The following was published in the recent issue of "Kiting", publication of
�Riding and Flying, FREE and At Will
Kiteboarding can be a very liberating, extreme sport. You throw yourself
into it, after adequate preparation and safety considerations, to drive
hard, fly high and long. The stoke of this sport is beyond compare and
even addictive for many of us. In society though, with most great freedoms
often comes responsibility to preserve that freedom. If you want the
incredible stoke flung out in great gouts by this sport you have to take
some care to protect your ability to ride. Kiteboarding sad to say, is NOT
a God given constitutional right but can be easily lost.
Just like not landing your airplane on the highway, or respecting climbing
rules in National Parks or waverunner operating restrictions in swimmer
zones, if you wanna play you need to follow some reasonable practices and
guidelines. If you don�t, you may well be shut down at some point.
Some kiteboarding restrictions have appeared in various areas. A few of
these restrictions on access and riding are logical such as in the case of
excessive beach crowding and should have been undertaken by riders,
VOLUNTARILY before Big Brother stepped in. No one likes being overwhelmed
by laws, if we use our head and fly at our sport responsibly, government
should stay out of our way in most cases. Things like staying out of
guarded swim areas while kiteboarding for instance when more thinly
populated unguarded areas are present not so far away.
D I S T A N C E in kiteboarding can be a very good thing. It protects you
the rider, bystanders and your ability to ride in many cases. If you don�t
use distance you may be shredding more than just water, you may be shredding
your ability to ride there in the long term. Being hooked on showing off to
the crowd near the shoreline may well show you to the door and out of
kiteboarding at your launch. Working things out with windsurfers in long
term riding areas is a very good thing. Figuring out how to coexist is a is
a more productive goal than promoting problems and rivalry through poor
communication and indifference.
Consciously avoiding complaints and official concern are essential steps in
protecting kiteboarding access in lots of areas. Many current restrictions
started with complaints and repeated behaviors that gave substance to the
complaints. Unfortunately, people often require to be �burned� to take a
threat seriously as opposed to using the old noggin to dodge an obvious and
avoidable threat in the first place. This trait has to have caused humanity
a lot of heartache through the ages but there it is.
Concerned about kiteboarding FREE and at will for the long haul?
1. Do you see the basis for problems or complaints at your riding area?
2. Tactfully ask lifeguards, park rangers, bystanders if they see any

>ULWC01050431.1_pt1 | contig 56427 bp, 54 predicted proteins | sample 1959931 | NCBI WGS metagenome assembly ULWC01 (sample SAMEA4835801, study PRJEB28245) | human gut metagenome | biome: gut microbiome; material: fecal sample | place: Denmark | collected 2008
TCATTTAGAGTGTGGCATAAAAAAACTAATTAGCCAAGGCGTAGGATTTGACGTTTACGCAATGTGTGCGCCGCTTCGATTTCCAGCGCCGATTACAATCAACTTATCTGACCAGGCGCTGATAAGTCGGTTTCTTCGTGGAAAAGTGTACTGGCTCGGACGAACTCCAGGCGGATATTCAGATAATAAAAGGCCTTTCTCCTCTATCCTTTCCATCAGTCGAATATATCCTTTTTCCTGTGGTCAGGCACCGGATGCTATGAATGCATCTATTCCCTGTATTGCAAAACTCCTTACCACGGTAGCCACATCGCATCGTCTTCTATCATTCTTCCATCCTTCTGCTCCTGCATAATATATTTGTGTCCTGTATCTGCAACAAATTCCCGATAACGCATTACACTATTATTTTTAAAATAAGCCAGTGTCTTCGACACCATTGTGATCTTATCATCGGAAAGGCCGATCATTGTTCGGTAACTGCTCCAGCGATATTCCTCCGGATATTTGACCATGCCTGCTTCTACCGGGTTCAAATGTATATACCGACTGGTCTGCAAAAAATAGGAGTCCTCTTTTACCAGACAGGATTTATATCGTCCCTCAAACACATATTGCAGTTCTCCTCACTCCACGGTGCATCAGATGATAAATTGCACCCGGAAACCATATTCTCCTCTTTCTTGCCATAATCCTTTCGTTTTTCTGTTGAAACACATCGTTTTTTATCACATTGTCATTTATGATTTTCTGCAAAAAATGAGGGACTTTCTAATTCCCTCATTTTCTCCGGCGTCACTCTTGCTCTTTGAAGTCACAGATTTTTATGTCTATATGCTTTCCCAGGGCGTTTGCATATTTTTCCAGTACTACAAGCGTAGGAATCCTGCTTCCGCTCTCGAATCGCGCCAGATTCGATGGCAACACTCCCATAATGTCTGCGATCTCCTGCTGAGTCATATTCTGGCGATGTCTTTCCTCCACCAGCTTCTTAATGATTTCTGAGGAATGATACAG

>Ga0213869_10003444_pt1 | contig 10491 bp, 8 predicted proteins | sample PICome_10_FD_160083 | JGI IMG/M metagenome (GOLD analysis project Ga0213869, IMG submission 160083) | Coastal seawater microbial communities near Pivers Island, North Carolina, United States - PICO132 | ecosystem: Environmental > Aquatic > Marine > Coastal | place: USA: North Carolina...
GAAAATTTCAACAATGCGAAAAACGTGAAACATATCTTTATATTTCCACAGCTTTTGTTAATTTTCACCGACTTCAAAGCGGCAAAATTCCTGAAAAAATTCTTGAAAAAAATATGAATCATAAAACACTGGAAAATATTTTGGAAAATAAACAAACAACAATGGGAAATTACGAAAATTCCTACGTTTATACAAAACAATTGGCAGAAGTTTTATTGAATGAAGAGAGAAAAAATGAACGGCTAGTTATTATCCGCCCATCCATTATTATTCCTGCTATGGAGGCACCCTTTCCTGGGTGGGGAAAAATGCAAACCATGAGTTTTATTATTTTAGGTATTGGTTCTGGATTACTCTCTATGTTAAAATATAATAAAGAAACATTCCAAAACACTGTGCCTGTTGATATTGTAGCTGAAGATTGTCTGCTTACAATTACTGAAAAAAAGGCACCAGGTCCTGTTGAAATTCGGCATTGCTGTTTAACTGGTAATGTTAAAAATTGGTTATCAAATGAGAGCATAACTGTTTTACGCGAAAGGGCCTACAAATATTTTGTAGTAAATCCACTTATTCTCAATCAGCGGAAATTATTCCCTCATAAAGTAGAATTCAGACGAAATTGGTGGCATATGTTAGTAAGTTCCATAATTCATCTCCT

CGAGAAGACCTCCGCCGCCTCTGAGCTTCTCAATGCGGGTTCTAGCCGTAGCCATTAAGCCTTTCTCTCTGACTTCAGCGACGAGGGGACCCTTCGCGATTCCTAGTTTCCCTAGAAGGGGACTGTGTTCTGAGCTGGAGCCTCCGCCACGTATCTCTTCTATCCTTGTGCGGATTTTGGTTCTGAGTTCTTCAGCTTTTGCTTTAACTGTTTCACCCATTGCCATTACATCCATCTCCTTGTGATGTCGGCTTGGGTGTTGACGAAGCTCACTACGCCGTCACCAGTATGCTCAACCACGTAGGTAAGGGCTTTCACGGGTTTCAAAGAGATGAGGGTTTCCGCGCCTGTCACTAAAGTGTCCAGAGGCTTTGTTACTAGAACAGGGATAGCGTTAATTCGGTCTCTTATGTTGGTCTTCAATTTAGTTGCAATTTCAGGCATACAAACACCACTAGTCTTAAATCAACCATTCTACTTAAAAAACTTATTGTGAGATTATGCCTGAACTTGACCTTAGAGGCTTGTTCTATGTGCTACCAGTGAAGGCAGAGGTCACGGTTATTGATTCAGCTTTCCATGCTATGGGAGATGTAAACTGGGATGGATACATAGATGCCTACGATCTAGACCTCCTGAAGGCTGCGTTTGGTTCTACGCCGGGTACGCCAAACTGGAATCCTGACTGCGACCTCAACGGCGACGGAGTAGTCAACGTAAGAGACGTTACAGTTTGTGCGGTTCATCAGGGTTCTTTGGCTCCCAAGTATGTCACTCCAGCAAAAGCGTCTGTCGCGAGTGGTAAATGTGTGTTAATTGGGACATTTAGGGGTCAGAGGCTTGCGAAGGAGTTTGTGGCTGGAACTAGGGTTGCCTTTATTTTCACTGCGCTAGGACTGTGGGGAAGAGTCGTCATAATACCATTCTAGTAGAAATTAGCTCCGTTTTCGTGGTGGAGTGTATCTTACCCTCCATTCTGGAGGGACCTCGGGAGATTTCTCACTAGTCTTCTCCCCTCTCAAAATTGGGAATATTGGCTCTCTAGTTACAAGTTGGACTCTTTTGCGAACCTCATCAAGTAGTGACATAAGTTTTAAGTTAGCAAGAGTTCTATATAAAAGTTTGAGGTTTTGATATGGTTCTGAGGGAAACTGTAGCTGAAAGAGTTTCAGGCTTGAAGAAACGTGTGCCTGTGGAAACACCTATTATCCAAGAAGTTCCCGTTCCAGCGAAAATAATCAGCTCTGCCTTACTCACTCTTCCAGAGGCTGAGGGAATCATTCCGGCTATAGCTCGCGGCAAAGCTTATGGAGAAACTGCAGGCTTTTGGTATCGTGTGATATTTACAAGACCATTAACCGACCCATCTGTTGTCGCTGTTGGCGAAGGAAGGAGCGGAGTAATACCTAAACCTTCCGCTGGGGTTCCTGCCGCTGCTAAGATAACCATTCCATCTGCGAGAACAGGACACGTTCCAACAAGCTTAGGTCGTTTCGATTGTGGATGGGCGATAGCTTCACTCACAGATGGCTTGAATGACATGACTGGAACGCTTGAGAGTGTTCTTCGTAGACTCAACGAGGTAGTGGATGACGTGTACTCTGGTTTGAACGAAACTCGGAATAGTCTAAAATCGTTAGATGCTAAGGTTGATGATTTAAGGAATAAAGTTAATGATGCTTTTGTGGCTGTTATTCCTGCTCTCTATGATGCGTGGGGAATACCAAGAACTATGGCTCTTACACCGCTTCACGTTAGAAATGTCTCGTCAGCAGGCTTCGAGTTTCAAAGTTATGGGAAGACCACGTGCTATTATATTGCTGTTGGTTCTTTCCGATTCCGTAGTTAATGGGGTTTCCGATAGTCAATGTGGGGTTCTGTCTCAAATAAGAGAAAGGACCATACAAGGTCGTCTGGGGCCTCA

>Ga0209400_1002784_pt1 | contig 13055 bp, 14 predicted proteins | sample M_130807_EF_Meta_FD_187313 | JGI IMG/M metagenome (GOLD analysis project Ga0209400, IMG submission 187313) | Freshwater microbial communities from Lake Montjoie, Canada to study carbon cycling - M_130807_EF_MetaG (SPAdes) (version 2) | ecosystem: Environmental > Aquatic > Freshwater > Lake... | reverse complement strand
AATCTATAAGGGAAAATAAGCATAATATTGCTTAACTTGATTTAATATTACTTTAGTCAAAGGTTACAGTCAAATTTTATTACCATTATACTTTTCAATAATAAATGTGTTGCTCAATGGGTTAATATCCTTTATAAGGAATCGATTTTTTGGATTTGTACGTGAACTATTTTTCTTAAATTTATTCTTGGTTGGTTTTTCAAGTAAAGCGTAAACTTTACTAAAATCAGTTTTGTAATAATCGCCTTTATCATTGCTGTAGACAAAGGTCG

problems or have complaints about kiteboarding on a periodic basis.
Consider putting on kiting orientations for these public authorities, it may
help them to manage and understand our sport a bit better.
3. If you see or hear about problems, figure out some reasonable solutions,
gather the local kiteboarders including leading riders, shop owners,
instructors, etc. and talk about what you folks have to lose and some means
of keeping the good times flying. Once you decide on solutions, present
them to the authorities and effectively promote them to local riders.
4. Promote kiteboarders to use D I S T A N C E. That is avoid guarded
public beaches unless by prior agreement with the authorities in designated
launch corridors. Also avoid annoying private homeowners in launch areas.
Problems usually start with complaints.
5. Make sure that ALL kiteboarders use tested, function KITE depowering
leashes. �Put a leash on that thing before it bites someone!�
6. Promote the Safe Kiteboarding Guidelines** and other appropriate
practices at your launch. This collection of ideas is intended to try to
improve rider and bystander safety and minimize complaints and threats to
access. Add in your own local guidelines as necessary.
7. Consider having get togethers or KiteNites to bring riders together,
create a sense of �community� and spread ideas on how to keep the good times
flying at your local launch.
8. Contact your local kiteboarding association for help. If you don�t have
one or need one, think about starting one yourself. It all starts with
putting two or more concerned riders together with a mind to protect access
to ride. It doesn�t have to be complicated or fancy, just effective!
9. Don�t let just one or two guys fall into the role of �kite cop.� These
leaders are looking out for your access as well. There is strength in
numbers, so when a rider needs to be set straight on what his riding
practices are putting at risk, take your friends for best effect.
10. Many areas don't have problems but quite a few others do. Securing your
access starts with identifying the problem in the first place and before
things fly off too far south. So checkout things out at your local
11. More ideas on preserving access appear at the AKA website at:
with more ideas at:
** Safe Kiteboarding Guidelines at:
AKA Kiteboarding Committee
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join online visit: http://aka.kite.org
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